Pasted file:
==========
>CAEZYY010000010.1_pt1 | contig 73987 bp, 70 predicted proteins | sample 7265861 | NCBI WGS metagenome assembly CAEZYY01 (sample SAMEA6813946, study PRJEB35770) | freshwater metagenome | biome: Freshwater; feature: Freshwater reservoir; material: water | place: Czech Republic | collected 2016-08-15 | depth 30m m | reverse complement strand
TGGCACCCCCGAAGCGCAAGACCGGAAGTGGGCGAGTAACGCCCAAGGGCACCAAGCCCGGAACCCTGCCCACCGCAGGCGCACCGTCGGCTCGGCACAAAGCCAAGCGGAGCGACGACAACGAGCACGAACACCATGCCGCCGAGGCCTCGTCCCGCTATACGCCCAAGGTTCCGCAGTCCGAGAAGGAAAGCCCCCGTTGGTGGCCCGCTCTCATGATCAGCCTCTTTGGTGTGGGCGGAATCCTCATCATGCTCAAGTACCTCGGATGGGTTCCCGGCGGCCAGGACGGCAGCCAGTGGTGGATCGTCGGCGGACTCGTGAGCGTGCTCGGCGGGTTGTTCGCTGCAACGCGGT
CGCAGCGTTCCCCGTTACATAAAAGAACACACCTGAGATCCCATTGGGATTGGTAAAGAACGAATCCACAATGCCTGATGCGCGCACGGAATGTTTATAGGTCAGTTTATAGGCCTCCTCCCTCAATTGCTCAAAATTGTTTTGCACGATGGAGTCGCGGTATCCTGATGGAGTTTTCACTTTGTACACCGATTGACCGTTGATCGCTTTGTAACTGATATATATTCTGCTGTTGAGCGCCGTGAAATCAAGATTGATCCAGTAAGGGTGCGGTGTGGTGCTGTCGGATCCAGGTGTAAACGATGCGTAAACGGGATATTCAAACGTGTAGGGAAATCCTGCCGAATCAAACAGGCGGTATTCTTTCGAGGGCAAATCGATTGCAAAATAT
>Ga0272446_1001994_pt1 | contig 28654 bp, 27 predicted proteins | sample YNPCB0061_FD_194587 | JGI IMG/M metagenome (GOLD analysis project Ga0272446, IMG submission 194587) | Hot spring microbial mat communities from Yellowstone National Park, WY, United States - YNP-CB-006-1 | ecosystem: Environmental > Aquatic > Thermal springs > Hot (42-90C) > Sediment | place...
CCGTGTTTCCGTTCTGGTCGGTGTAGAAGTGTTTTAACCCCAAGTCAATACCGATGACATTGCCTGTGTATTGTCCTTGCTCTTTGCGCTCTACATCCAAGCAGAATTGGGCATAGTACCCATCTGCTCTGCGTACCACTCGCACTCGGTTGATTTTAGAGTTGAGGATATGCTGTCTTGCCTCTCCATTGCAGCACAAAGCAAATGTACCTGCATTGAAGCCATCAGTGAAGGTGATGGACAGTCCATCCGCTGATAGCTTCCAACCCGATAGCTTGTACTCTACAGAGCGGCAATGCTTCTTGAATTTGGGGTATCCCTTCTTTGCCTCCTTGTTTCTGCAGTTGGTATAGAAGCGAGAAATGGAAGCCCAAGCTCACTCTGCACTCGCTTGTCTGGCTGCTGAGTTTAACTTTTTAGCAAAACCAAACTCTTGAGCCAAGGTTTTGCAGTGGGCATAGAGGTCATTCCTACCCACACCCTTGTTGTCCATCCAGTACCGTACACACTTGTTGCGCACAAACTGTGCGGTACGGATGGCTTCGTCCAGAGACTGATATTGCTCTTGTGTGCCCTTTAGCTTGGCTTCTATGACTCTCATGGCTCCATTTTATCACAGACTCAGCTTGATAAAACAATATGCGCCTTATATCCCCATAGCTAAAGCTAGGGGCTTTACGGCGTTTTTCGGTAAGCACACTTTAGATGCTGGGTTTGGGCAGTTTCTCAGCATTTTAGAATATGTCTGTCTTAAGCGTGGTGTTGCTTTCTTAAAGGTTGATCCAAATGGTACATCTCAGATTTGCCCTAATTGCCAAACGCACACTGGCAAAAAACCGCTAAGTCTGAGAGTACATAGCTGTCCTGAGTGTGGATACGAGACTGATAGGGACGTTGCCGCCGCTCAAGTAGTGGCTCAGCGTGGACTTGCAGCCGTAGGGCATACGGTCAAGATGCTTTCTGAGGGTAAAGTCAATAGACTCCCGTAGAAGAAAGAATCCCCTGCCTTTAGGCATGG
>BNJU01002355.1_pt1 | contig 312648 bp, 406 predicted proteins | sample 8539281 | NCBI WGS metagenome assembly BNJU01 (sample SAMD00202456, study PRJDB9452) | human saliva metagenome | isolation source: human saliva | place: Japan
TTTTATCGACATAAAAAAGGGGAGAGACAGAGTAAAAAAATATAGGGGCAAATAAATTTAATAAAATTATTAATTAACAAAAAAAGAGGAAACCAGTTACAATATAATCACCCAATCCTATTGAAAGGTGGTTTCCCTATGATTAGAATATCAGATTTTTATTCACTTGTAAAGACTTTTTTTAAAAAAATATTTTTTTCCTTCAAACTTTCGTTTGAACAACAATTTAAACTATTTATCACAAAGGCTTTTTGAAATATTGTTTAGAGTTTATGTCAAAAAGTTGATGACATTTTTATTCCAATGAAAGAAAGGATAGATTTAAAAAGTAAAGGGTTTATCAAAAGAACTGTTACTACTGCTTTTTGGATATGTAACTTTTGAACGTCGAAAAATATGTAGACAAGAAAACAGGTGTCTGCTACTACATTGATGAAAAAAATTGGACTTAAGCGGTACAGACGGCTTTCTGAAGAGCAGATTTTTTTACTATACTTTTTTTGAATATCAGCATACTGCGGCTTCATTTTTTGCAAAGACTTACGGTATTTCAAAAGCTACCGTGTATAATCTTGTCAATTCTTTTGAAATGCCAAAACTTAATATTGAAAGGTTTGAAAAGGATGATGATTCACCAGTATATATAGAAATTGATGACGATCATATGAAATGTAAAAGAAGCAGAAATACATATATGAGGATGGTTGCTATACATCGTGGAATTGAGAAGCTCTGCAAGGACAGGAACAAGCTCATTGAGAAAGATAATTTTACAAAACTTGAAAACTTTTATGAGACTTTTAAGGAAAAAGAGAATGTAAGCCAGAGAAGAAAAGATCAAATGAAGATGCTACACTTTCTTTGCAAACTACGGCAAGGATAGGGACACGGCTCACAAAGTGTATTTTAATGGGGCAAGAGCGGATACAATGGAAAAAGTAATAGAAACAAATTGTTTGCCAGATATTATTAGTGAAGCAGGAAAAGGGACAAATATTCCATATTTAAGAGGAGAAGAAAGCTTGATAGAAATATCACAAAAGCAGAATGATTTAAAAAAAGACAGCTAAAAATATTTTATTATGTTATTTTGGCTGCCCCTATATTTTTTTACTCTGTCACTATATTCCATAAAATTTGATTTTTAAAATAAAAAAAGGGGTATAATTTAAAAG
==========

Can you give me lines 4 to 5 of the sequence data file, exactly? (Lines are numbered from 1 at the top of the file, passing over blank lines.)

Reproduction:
>Ga0272446_1001994_pt1 | contig 28654 bp, 27 predicted proteins | sample YNPCB0061_FD_194587 | JGI IMG/M metagenome (GOLD analysis project Ga0272446, IMG submission 194587) | Hot spring microbial mat communities from Yellowstone National Park, WY, United States - YNP-CB-006-1 | ecosystem: Environmental > Aquatic > Thermal springs > Hot (42-90C) > Sediment | place...
CCGTGTTTCCGTTCTGGTCGGTGTAGAAGTGTTTTAACCCCAAGTCAATACCGATGACATTGCCTGTGTATTGTCCTTGCTCTTTGCGCTCTACATCCAAGCAGAATTGGGCATAGTACCCATCTGCTCTGCGTACCACTCGCACTCGGTTGATTTTAGAGTTGAGGATATGCTGTCTTGCCTCTCCATTGCAGCACAAAGCAAATGTACCTGCATTGAAGCCATCAGTGAAGGTGATGGACAGTCCATCCGCTGATAGCTTCCAACCCGATAGCTTGTACTCTACAGAGCGGCAATGCTTCTTGAATTTGGGGTATCCCTTCTTTGCCTCCTTGTTTCTGCAGTTGGTATAGAAGCGAGAAATGGAAGCCCAAGCTCACTCTGCACTCGCTTGTCTGGCTGCTGAGTTTAACTTTTTAGCAAAACCAAACTCTTGAGCCAAGGTTTTGCAGTGGGCATAGAGGTCATTCCTACCCACACCCTTGTTGTCCATCCAGTACCGTACACACTTGTTGCGCACAAACTGTGCGGTACGGATGGCTTCGTCCAGAGACTGATATTGCTCTTGTGTGCCCTTTAGCTTGGCTTCTATGACTCTCATGGCTCCATTTTATCACAGACTCAGCTTGATAAAACAATATGCGCCTTATATCCCCATAGCTAAAGCTAGGGGCTTTACGGCGTTTTTCGGTAAGCACACTTTAGATGCTGGGTTTGGGCAGTTTCTCAGCATTTTAGAATATGTCTGTCTTAAGCGTGGTGTTGCTTTCTTAAAGGTTGATCCAAATGGTACATCTCAGATTTGCCCTAATTGCCAAACGCACACTGGCAAAAAACCGCTAAGTCTGAGAGTACATAGCTGTCCTGAGTGTGGATACGAGACTGATAGGGACGTTGCCGCCGCTCAAGTAGTGGCTCAGCGTGGACTTGCAGCCGTAGGGCATACGGTCAAGATGCTTTCTGAGGGTAAAGTCAATAGACTCCCGTAGAAGAAAGAATCCCCTGCCTTTAGGCATGG